In the words of Woody Allen, 80% of success in life is just showing up. You have shown up today.  But have you really showed up?  Are you really here, taking in the sights and sounds of the entrance of Jesus in this place?  And will you show up for the rest of the week as Jesus gets off the donkey and heads on in to Jerusalem?  We have a great opportunity to show up and be fully present with Jesus. Part of showing up is learning more of who this donkey-riding religious star is.  It is knowing how he differs from the Pilates of our world, those who demand attention, riding in on their flashy stallions.  We show up when we google Jesus as he speaks ancient words of Scripture and applies them to himself.  We are present in the moment of Holy Week when we are visiting with other people around us about what this Hosanna means to them.  And showing up for us means that while cheering aloud we are silent enough within to remember what he means to us; what he has done to save us from ourselves and our sins. We show up when we allow Jesus to enter and parade into our lives.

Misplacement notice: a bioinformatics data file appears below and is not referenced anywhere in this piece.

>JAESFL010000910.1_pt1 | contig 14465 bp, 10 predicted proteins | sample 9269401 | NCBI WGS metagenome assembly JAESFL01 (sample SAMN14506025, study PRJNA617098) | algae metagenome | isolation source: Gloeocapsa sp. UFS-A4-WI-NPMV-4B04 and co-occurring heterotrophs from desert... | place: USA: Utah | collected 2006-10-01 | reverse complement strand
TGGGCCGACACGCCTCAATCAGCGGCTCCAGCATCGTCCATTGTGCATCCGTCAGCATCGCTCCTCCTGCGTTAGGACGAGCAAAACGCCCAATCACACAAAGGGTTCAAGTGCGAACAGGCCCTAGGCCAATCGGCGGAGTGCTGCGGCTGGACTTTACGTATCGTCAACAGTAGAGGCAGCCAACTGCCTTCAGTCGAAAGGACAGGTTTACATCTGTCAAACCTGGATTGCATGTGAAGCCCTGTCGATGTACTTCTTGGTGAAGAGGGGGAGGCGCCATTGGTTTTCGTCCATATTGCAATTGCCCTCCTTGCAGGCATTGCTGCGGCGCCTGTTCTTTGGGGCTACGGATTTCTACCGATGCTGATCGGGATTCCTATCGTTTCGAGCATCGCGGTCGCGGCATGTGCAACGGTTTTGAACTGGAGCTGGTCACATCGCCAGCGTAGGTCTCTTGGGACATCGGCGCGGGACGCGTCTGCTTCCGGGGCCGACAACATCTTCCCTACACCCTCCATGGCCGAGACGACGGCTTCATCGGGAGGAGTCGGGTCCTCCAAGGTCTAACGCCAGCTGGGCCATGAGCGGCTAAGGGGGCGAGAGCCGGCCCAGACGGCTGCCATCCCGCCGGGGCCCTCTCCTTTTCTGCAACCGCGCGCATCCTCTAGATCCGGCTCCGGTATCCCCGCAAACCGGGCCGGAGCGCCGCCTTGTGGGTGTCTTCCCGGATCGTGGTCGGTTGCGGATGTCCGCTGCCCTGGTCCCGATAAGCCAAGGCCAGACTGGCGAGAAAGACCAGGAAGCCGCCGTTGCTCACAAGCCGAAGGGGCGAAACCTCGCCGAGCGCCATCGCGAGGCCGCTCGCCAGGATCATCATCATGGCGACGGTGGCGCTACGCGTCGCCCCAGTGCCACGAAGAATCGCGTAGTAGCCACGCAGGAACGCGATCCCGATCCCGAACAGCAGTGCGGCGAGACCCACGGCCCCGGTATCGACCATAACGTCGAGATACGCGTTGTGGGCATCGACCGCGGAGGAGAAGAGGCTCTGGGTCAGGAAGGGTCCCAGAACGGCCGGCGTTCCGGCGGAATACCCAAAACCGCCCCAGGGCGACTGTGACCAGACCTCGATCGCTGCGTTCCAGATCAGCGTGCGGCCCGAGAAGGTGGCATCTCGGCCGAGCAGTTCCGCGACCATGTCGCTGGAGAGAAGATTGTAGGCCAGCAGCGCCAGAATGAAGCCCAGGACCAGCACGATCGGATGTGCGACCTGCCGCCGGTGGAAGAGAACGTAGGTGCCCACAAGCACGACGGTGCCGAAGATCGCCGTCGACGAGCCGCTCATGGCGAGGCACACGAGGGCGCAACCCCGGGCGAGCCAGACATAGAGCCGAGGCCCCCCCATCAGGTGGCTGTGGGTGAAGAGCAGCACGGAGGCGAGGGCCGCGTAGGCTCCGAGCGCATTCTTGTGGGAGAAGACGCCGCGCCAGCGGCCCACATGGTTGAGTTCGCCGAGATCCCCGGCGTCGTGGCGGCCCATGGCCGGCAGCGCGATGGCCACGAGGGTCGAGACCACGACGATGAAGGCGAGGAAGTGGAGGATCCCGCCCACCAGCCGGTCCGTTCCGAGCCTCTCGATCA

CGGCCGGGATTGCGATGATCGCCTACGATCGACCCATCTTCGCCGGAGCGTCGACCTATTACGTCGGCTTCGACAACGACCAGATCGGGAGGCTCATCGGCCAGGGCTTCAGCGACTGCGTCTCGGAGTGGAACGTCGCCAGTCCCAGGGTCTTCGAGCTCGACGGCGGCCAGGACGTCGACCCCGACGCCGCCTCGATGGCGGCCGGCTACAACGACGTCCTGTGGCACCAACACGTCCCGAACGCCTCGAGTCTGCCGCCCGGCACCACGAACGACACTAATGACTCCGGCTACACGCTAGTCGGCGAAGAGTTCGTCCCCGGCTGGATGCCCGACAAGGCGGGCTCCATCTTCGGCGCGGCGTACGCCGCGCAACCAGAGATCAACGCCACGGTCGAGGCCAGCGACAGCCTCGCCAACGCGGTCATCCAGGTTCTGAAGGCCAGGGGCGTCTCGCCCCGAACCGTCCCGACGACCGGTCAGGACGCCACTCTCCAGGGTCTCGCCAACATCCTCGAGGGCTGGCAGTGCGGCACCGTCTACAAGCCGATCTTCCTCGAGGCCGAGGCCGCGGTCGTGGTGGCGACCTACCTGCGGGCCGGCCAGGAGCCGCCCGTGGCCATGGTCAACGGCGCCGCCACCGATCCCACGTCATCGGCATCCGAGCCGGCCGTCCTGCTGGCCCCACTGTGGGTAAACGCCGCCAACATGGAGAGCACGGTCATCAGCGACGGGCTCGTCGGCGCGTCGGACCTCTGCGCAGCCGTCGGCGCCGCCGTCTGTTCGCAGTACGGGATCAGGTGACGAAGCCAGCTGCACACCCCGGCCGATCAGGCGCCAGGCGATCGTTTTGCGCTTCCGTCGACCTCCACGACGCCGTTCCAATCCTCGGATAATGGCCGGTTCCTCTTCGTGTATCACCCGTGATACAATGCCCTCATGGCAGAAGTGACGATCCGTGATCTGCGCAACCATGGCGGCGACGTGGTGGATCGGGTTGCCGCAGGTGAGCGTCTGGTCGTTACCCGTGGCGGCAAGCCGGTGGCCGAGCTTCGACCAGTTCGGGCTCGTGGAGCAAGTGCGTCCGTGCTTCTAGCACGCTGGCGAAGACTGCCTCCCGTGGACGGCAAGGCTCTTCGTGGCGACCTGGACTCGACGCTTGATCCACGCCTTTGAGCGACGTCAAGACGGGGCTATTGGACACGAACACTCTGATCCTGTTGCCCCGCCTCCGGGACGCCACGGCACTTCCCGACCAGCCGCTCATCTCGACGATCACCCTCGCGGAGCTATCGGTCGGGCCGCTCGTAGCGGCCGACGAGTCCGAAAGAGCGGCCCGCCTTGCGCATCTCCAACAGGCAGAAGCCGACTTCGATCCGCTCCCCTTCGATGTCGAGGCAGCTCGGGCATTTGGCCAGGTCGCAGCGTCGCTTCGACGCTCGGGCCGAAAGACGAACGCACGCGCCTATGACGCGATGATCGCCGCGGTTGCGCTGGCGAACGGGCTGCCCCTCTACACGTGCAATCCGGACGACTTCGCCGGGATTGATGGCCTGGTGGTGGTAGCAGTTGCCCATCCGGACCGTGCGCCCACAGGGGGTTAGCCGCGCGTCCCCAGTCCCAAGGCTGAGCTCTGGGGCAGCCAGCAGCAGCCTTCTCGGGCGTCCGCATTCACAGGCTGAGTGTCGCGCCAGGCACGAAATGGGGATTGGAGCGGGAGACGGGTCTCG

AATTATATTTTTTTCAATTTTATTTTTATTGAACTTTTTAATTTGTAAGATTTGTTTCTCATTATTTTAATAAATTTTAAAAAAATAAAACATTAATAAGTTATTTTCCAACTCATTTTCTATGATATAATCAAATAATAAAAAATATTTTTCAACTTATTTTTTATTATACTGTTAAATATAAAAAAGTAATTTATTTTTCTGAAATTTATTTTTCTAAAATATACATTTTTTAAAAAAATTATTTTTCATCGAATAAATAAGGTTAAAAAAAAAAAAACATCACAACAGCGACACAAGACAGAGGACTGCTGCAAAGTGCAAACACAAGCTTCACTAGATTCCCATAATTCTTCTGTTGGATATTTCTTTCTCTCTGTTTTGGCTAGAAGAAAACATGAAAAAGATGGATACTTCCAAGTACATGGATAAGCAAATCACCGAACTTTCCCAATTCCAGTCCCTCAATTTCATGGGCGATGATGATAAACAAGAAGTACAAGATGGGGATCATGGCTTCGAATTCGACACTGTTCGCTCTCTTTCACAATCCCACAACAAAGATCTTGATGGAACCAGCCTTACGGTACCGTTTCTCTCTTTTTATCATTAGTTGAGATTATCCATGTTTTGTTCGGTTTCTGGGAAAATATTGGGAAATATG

As we show up, we should also allow our praise to be heard.  The people along the streets of Jericho that day didn’t care what anyone thought about their cheers.  The only people who criticized their behavior were the Pharisees.  What they really seemed most upset about was the fact that Jesus didn’t refuse their enthusiasm.  He welcomed it, stating that no one could stop the recognition of who he was.  Even if the people weren’t cheering that day, the rocks would cry out.  Unlike Pilate, entering across town, he didn’t require praise.  His ego didn’t depend on it, nor was his reputation helped by it.  A man who could bring praise from a rock had no worries about the volume of cheers.  He was honored by it, receiving the honor and welcome they had shown him in his ministry.  I think what he really loved that day was the satisfaction of their souls; that they, even if just for that parade moment, had really understood what God was up to in their world. Such an understanding took the form of cheering and dancing in the streets.